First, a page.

What Should I Do If I Am Served With Divorce Papers?
Court rules allow several ways for one spouse to serve the other spouse with divorce papers. First, the spouse may mail the paperwork, however this does not count as valid service unless it is done through certified mail, receipt restricted to the recipient spouse and the recipient signs for it. Second, the spouse may have the paperwork personally served on the other spouse by a professional service agent or law enforcement agent. Third, the spouse may serve the other spouse's attorney, provided that attorney has entered a formal "appearance" in the divorce case. Finally, if the spouse is not able to locate the other spouse or the other spouse is avoiding service, the court may order alternate service by posting or publication in a legal newspaper.
If you have been served with a "Complaint for Divorce", you are the defendant in the case and the other spouse is the plaintiff. You have twenty-one (21) days from the date you were served to file an "Answer" to the complaint with the court and mail a copy to the plaintiff spouse or plaintiff's attorney if he or she is represented by counsel. The answer must answer each numbered paragraph in the complaint by admitting the allegation contained in the paragraph, denying the allegation or stating one neither admits nor denies an allegation. If one wants to file a counter-complaint for divorce, that must be filed at the same time as the answer to the complaint or the right to file a counter-complaint for divorce may be lost.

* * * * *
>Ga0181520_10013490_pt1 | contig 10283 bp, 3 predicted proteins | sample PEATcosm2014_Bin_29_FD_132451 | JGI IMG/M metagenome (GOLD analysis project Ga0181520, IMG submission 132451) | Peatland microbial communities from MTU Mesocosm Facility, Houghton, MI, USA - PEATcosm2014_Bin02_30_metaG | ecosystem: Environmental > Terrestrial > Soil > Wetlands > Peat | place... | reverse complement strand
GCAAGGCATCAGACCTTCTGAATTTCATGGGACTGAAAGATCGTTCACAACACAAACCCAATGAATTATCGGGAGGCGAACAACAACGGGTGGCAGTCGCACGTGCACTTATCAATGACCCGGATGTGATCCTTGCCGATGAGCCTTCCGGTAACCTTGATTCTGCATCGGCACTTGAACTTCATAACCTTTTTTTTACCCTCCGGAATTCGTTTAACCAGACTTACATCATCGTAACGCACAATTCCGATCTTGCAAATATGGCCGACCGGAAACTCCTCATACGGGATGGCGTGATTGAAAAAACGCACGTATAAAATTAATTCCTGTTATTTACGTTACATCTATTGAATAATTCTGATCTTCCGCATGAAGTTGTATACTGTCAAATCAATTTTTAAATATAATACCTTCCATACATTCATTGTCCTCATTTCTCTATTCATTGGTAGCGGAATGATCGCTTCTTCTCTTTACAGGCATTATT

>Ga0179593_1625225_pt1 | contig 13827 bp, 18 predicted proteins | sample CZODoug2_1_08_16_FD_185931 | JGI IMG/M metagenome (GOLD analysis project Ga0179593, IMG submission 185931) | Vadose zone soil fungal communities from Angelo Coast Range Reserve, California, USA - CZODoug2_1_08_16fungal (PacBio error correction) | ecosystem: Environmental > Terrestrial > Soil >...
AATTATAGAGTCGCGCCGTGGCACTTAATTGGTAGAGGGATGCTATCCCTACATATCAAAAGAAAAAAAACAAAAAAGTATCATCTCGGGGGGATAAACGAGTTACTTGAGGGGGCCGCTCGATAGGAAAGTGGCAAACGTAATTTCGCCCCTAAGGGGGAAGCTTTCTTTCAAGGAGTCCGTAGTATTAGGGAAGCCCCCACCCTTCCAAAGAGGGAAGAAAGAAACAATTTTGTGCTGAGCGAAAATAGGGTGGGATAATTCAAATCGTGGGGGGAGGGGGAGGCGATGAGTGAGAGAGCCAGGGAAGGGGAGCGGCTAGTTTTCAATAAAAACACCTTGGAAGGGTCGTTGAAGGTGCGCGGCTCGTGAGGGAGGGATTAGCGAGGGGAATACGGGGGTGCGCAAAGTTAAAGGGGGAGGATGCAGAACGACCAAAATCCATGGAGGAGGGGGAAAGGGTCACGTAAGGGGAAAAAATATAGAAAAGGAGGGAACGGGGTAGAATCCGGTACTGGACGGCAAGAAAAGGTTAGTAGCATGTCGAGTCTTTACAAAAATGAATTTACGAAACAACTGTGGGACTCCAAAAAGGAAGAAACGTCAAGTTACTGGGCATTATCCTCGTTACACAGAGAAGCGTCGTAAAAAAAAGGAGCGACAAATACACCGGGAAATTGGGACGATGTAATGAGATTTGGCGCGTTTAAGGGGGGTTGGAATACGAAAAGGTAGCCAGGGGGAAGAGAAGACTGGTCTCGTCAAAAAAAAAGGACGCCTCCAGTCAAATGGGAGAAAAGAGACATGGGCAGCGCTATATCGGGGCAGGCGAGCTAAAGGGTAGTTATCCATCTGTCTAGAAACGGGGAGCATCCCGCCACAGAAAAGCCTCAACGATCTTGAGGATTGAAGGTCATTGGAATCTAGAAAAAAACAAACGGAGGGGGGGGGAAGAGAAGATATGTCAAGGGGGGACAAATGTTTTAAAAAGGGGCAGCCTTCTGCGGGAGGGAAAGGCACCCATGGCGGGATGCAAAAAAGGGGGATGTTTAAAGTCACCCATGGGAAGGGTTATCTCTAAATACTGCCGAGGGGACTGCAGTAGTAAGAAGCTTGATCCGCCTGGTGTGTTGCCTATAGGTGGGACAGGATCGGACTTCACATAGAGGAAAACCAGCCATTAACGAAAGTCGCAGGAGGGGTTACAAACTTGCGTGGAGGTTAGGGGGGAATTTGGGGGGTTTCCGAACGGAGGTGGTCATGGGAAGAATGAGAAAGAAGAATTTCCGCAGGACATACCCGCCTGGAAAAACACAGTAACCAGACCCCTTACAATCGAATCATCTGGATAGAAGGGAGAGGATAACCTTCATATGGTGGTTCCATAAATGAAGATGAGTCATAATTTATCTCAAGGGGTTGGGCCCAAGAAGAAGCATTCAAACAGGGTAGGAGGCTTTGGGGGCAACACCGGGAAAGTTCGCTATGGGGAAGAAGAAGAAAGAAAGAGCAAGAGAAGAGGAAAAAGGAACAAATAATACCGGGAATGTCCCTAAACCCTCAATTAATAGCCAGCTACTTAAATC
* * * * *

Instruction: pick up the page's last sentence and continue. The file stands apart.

If, in addition to the complaint for divorce, you have also been served with an "Ex-Parte Order" or orders, then you must file an "Objection" to the ex parte order within fourteen (14) days of the date you received this document. If you fail to file an objection to the ex parte order or orders, then that order will become a binding order of the court unless or until the court issues a subsequent order modifying it. When you file the objection, you must also schedule a hearing date on the objection with the court, then mail a copy of the objection and a notice of the hearing to the plaintiff or the plaintiff's attorney. You should also file what is called a "Proof of Service" with the court which is a sworn statement verifying the date you mailed the objection and notice, the documents you mailed, to whom and what address.
These are the very basic procedural actions that one must take when served with divorce papers in order to avoid the court entering a "Default Judgment" against him or her. Entry of a default judgment means that the court will enter an order based upon the plaintiff's allegations without your input, often without your presence in court and sometimes without your knowledge. If one is served with a complaint for divorce, separate maintenance or annulment, the best thing to do is consult with a family law or divorce attorney. Divorce cases are very fact specific, so variations in the facts of one person's divorce case verses another's can cause significant differences in the outcomes. If you have questions regarding these issues, please do not hesitate to schedule a consultation by contacting my assistant, Cathy, at (248) 608-4123 or through the contact form on the web site.